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August 2022

California Employers: Guidance for COVID-19 Remote Work Reimbursement Expenses

As the COVID-19 pandemic recedes, California employers are witnessing a new wave of employee class actions. These lawsuits seek reimbursements for employee expenses accrued while working from home during the pandemic – telephone, internet, and even electricity. The California law requiring employers to reimburse employees for expenses is broad; making it essential that employers pay attention to employees’ expenditures and properly reimburse them to avoid unnecessary and expensive litigation.

California Labor Code section 2802 mandates that employers indemnify employees “for all necessary expenditures or losses incurred by the employee in direct consequence of the discharge of his or her duties….”  In order to prevail on a claim for reimbursement, an employee must show: (1) they incurred necessary expenditures; (2) these expenditures were incurred in the discharge of their duties; (3) the employer know or reasonably should have known of the expenditures; and (4) the employer did not exercise due diligences towards reimbursement. Courts have interpreted this law broadly.

Due to the broad language in section 2802, employers need to have a firm understanding of the far reaching implications that this law requires.

Consider the following scenario:

Joe began working remotely in March 2020 when the state issued the stay-at-home order. He used a company issued laptop and his home internet and electricity. He also used his personal cellphone to make work calls but he had an unlimited calling plan and unlimited data so he accrued no additional costs in using his cellphone. Joe’s company provided him with pens and paper to work with but Joe preferred a different type of pen so he went and purchased additional pens for his use.

Joe had many zoom calls with clients and purchased a new suit for these calls since his company required he wear business attire for such meetings. While still working from home Joe had to drive to his post office to ship packages to clients and paid for parking. Joe requested reimbursement from employer for the shipping costs of the packages but did not tell his employer about the parking costs. His employer added the costs of the packages to Joe’s regular pay.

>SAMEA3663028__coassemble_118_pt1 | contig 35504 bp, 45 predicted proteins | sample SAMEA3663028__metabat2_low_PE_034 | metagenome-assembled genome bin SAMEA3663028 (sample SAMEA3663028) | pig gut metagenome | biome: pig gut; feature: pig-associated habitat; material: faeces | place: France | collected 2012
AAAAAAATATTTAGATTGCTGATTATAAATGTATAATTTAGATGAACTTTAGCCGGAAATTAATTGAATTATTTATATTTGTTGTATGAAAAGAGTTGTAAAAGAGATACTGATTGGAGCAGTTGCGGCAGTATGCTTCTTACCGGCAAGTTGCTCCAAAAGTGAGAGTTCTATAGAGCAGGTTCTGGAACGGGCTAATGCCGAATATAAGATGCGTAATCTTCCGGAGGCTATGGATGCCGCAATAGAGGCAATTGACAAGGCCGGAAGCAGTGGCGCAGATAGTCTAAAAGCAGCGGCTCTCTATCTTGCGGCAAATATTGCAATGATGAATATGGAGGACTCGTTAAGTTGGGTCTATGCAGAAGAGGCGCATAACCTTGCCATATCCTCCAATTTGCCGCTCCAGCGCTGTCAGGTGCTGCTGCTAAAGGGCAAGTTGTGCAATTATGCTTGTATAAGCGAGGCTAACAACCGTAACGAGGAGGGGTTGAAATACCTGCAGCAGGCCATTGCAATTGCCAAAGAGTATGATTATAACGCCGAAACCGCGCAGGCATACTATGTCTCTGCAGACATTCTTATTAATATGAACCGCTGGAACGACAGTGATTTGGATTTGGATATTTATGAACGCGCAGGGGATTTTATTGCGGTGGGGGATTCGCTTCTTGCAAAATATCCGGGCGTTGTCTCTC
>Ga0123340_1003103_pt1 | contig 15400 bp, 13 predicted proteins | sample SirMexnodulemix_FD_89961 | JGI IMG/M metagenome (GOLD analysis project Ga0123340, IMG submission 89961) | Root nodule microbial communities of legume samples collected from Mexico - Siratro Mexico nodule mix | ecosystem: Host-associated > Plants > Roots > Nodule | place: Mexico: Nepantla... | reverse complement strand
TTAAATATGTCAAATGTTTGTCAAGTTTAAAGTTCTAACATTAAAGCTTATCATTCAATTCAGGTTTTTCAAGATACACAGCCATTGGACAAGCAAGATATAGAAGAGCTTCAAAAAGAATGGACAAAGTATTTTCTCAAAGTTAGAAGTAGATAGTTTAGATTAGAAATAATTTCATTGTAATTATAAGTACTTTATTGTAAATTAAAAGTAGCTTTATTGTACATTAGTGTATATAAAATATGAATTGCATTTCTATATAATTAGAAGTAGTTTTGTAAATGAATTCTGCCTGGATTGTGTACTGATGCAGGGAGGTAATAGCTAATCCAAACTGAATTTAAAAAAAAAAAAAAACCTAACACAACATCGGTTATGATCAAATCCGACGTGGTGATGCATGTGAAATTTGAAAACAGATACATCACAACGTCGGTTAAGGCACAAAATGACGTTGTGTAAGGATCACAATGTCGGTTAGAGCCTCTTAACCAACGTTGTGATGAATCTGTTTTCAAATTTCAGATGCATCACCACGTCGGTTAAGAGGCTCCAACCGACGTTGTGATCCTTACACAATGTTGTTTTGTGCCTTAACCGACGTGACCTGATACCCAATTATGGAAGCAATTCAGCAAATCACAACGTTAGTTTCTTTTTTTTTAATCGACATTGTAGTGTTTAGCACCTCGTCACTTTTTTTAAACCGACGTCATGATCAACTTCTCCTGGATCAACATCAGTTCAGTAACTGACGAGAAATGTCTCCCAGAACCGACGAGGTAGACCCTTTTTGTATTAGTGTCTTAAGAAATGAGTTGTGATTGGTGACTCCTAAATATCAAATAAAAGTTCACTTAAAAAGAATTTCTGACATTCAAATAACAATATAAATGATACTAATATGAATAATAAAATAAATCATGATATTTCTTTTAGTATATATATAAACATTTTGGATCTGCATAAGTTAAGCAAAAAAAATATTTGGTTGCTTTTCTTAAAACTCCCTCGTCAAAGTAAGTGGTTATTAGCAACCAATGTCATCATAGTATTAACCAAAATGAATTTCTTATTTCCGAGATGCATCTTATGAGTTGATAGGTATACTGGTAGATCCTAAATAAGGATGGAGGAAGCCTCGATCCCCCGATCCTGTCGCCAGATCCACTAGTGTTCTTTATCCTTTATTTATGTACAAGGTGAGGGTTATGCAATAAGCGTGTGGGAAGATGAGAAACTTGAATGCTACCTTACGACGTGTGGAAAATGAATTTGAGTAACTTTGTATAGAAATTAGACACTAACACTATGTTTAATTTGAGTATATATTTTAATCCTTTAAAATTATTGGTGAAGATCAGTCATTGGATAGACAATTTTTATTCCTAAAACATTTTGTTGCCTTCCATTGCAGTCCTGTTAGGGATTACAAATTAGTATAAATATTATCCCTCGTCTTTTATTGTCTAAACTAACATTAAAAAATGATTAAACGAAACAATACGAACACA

After returning to the office in late 2021, Joe asked his employer to reimburse him for all the expenses he accrued while working from home.

There are 6 potential reimbursements in the above scenario

  1.   Joe’s home internet and electricity
  2.   Joe’s cellphone with the unlimited plan
  3.   The additional pens
  4.   Joe’s new suit
  5.   Parking costs
  6.   Not separately reimbursing Joe for the shipping.

What does Joe’s employer have to reimburse him for?

Joe’s employer must reimburse him for the use of his cellphone even though Joe had an unlimited plan. In Cochran v. Schwan’s Homer Service, Inc. (2014) 228 Cal.App.4th 1137, an employee’s use of her cellphone for work required reimbursement, even though the employee had an unlimited plan which ensured that there was no extra expense to the employee. The Court observed that “reimbursement is always required.” The Court noted that it would be a windfall to an employer to pass its operating expenses on to its employees.